Where does listed property fit in?  

You’ll notice that listed international and Australian property (REITs) have performed strongly over the past 30 years, with returns of 9.7% and 9.0% respectively. REIT indexes consist of companies primarily involved in owning and operating income-generating real estate. Many of these companies are also included in broader stock indexes such as the S&P 500 and ASX 200.  

Furthermore, REITs are typically cyclical investments, influenced significantly by factors like interest rates, inflation, and overall economic health. Considering this cyclicality, I don’t believe it’s essential for super investors to have specific exposure to REITs. 

In this blog, my focus is on the decision between investing super using a lifecycle or pre-mixed option versus putting 100% into shares. 

When do you alter your asset allocation?  

Typically, one might seek to reduce portfolio risk as you approach retirement. However, this depends on the investor’s risk profile, how much super they have, and whether they have other investment assets in addition to super. Some of my clients that are retired might only have 40-50% of their balance invested in shares whereas others have more than 80% invested in shares. It really depends on personal circumstances.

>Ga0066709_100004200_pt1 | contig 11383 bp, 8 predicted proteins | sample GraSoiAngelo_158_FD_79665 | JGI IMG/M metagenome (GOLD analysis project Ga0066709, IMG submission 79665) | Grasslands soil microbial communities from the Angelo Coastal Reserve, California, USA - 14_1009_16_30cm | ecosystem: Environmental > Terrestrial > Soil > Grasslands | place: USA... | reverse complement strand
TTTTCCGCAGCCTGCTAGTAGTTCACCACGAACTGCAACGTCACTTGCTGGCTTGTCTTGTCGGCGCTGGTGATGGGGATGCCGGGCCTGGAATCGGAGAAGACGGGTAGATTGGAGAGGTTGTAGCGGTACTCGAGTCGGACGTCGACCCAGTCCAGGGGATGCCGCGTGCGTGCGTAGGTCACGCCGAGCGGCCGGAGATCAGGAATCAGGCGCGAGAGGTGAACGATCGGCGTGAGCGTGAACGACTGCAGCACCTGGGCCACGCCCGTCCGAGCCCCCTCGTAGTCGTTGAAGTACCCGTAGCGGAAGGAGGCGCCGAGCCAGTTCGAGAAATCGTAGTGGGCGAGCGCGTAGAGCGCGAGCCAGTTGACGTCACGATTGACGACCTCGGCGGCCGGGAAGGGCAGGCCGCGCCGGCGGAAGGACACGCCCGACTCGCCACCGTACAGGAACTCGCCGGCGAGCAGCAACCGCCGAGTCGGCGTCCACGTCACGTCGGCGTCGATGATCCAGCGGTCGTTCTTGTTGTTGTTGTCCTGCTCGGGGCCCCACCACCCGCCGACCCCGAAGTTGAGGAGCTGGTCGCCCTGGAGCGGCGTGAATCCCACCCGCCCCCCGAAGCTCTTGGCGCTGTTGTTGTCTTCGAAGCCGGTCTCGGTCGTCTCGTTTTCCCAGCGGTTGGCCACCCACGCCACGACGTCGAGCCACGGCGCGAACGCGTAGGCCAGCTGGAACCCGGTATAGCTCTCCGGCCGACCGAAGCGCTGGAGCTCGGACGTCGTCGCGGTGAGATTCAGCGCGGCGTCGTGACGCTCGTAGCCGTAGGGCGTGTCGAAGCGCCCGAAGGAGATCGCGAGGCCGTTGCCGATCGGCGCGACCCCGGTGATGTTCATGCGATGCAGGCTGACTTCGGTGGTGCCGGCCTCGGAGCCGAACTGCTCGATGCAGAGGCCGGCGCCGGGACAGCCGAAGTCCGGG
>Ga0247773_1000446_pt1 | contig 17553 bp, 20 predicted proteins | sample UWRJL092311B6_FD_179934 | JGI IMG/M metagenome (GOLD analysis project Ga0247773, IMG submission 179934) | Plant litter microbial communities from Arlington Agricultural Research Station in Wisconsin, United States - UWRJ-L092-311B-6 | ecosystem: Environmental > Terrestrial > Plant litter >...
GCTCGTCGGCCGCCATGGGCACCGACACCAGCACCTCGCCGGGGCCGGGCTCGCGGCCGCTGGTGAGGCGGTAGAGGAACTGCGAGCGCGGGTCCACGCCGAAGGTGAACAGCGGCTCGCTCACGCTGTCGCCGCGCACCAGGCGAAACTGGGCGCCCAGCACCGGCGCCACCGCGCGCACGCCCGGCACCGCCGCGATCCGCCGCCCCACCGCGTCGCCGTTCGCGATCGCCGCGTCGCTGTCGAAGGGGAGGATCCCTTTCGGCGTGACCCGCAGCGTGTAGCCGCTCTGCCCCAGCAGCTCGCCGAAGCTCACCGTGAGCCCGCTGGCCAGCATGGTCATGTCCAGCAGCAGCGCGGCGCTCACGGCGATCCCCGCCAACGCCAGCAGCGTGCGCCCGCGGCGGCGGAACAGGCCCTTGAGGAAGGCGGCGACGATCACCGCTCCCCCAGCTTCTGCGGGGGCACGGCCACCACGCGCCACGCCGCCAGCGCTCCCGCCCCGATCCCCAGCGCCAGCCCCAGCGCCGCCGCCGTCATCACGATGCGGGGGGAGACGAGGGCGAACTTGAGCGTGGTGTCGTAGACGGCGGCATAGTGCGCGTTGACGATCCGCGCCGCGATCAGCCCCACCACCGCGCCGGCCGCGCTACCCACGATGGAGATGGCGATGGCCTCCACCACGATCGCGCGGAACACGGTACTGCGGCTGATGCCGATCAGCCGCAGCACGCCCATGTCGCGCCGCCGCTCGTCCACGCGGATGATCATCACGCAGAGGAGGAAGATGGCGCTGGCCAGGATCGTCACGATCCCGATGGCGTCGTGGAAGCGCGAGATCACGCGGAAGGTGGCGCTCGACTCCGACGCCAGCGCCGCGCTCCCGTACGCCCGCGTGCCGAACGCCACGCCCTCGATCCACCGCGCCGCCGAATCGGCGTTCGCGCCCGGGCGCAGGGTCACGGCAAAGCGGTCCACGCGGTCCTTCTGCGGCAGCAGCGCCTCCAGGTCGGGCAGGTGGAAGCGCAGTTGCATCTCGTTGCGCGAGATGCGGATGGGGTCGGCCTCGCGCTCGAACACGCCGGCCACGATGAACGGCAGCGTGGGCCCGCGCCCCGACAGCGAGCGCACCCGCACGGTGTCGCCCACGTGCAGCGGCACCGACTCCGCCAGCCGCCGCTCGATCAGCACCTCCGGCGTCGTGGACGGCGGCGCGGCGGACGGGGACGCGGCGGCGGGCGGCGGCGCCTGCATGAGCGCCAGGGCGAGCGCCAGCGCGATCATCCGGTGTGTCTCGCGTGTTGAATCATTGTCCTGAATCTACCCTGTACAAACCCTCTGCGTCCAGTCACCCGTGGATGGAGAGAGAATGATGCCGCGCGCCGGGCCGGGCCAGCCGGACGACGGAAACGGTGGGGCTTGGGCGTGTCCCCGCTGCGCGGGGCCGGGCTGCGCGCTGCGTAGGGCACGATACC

What about gearing?  

I received a question from Matthew on my YouTube channel about whether young people should invest their super in geared ETFs (if you have a question for me, you can ask it here and subscribe to the channel).